by Daniel Johnson
The thing about Franklin is that it’s really a railroad town. Back in the nineteenth century, when Horace Mann was first elected to state office, he stretched a corridor of commuter rail thirty miles southwest of Boston, all the way to a station at the border of his (and my) hometown. The Forge Park platform is the first on the outbound Franklin/Purple Line, so named because each silver train car is laterally halved by a strip of regal violet paint. It sits at the base of a cratered parking lot, the platform does, adjacent the Garelick Farms factory with its dairy-white smokestacks and warehouses and steam that billows milky above Franklin's signature jagged pine. Locals call the station The Forge.
Growing up here, I didn’t think much of the Purple Line, or use it at all until my adolescence, when my friends and I occasionally rode it to Sox games so that none of us had to drive and we could pound booze from wadded paper bags. Sometimes it seemed like the town didn’t think much of it, either. No one moved to Franklin for commuting convenience, and most of the people in my neighborhood who worked in the city carpooled together along the Pike. There weren’t even any of the typical trackside shenanigans you’d expect to hear about: no kids who played chicken and lost feet, no fight clubs in the abandoned mill buildings. It was always just sort of there, and in those earlier years I’d more or less forget about it until I had to wait for a train to pass at the Union Street crossing before I could continue on my way to wherever I was going, which was never far. My curfew was unique from those of my friends in that mine placed boundaries on both time and space. I was my parents’ first child.
Some nights, before I had to employ the dull roar of a box fan for sleep-aid in high school, I’d wake up from my early bedtime to the sad, high-pitched bellow of the 11:30pm—the last train home. It called out somewhere past the acres of sleepy homesteads and orange streetlights beyond my bedroom window. It would occasionally invade the strangest of my dreams, the horn would, and disguise itself as other things. I remember one nightmare where it doubled as the song of some predatory and prehistorically large bird that circled above me at the end of my driveway, while I was for some reason on all fours and vomiting in the storm drain there.
It wasn’t until I moved back from college that I started to really notice the rail’s distinct omnipresence. There were always these brown trails of dry earth that kicked up along the downtown tracks and hung squat in the breezeless New England humidity, long after whatever train had gone by. It was only then that I registered the echoes of locomotive churning audible from most central parts of town as a sort of heartbeat that dwarfed the suburban din of little league tournaments, the distorted chimes of ice cream truck jingles, the groans of faraway landscape machinery. I hadn’t before then acknowledged Franklin as the crossroads it really was. The idea of growing up in a place where there was a means of escape—like, a very reliable and regimented means of escape—meant that I wasn’t the prisoner I liked to imagine myself to be.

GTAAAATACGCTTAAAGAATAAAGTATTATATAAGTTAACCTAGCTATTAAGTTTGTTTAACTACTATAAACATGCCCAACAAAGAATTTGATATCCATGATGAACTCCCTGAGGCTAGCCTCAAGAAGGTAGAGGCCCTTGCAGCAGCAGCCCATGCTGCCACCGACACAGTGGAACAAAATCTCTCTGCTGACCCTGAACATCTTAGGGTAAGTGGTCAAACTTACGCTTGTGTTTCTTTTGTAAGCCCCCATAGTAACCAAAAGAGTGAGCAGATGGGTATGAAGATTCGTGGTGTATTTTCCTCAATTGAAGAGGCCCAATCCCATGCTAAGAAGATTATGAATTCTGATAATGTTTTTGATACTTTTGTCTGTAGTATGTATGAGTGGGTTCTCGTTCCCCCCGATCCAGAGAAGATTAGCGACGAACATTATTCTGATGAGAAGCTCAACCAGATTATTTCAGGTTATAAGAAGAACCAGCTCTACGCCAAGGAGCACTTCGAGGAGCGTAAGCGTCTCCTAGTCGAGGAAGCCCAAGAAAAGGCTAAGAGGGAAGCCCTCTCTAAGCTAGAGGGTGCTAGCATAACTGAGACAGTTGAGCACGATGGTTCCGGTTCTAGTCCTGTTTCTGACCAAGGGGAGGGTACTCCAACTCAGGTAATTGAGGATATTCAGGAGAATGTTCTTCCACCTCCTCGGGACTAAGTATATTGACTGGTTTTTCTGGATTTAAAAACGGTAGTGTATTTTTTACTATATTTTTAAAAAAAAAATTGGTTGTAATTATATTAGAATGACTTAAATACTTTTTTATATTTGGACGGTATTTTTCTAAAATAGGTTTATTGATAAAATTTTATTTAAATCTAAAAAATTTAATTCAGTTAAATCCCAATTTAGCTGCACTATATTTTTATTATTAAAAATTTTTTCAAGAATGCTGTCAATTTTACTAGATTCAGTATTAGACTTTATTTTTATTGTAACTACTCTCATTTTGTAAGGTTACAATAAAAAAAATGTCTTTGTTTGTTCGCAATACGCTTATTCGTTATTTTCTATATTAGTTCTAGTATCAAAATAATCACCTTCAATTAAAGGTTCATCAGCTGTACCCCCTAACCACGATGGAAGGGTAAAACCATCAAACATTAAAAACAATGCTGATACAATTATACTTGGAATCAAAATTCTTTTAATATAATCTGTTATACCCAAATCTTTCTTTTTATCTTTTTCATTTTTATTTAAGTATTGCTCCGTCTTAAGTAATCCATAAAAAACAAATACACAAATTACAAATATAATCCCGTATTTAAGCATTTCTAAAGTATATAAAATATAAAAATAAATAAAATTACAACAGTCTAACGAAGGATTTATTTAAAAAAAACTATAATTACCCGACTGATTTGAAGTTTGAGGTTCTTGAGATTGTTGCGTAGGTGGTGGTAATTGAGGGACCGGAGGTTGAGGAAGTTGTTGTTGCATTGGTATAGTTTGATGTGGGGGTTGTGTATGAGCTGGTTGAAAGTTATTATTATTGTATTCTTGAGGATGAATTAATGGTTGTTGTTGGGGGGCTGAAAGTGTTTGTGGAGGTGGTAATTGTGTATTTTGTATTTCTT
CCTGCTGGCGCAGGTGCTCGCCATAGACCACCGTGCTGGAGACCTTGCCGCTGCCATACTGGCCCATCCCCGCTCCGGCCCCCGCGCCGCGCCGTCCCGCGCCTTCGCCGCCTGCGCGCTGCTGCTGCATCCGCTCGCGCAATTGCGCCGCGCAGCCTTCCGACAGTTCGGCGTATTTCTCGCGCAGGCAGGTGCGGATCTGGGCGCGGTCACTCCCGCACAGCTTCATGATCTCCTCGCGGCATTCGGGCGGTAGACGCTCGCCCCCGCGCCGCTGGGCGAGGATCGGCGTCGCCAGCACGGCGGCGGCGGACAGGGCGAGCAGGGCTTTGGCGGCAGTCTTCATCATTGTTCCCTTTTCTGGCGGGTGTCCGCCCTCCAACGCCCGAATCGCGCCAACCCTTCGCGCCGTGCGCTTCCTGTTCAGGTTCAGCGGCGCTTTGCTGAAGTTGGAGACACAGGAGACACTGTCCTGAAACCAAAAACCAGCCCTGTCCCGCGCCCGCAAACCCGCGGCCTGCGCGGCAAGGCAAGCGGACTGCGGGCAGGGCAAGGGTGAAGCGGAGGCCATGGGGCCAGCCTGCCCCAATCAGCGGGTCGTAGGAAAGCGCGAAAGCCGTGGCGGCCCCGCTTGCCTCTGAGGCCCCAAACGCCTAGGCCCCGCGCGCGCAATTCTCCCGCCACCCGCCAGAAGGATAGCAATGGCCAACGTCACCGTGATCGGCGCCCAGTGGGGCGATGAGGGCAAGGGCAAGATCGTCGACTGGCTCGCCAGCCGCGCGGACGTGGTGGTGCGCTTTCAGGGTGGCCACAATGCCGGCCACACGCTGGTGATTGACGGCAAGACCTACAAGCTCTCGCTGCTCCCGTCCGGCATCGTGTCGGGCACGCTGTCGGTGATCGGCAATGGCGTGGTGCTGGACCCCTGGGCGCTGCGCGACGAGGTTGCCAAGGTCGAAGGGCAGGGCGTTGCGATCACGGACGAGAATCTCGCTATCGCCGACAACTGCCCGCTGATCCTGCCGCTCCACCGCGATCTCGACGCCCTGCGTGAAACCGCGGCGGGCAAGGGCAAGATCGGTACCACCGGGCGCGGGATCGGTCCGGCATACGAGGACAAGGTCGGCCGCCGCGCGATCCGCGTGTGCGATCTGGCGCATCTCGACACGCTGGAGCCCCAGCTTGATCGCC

I worked as a county paperboy for a while after I moved home. I would spend the midnight hours driving around the bones of the town, smoking bowls and drinking RedBull and listening to live Guster albums at inappropriate volumes. I sped a lot, chucked poorly folded County Gazettes onto the dew-laden baronial grasses of all the residential exurbs. It was the type of lonely, purgatorial job I hoped I’d have been beyond by then, but there was a small part of me that enjoyed haunting Franklin's recesses every night. I tended to finish my route anywhere between 4:45-5:15am, and sometimes I’d grab an iced coffee and banana from the Dunkin on 140 and head down to The Forge to watch the 5:07 leave.
Always, a very particular type of older man with elbow patches on his blazer waited in the predawn twilight for that first train out along the yellow platform. Several of them stood beneath the initial chugs of the Garelick Farms steam, which sort of hovered still along the cratered lot’s rim, like smog. I would watch these men keep to themselves, rock on their toes, look to the paling sky, pull out their phones. The blue light from their screens bled into the icy beams from the station awning’s overheads. Their faces were swollen and droopy from having just woken up and I remember it all looked very cold to me, even in the summer.
There were nights, though, when I’d finish my route late and miss the 5:07’s departure out of The Forge. In these cases I’d often catch it en route to Boston at the Union Street crossing on my way home. The railroad bells would knell empty through the yawning thoroughfare of darkened storefronts and townhouses, the warning lights would blink a tired red. Beyond my headlights, the silver and purple streak of that first train would blur on by.
Sometimes I’d be so sleep-deprived or high or some pleasant mixture of both that I’d imagine I could see my reflection in the moving metal, or that I was on that train, dressed all professorially and important like the men at Forge Park, looking to everyone like I had a place to get to and a purpose when I got there. It was like I was in two places at once, in those moments: headed smoothly towards the diamond haze of the city skyline, but still stuck in the driver’s seat of my old Jeep, watching myself go.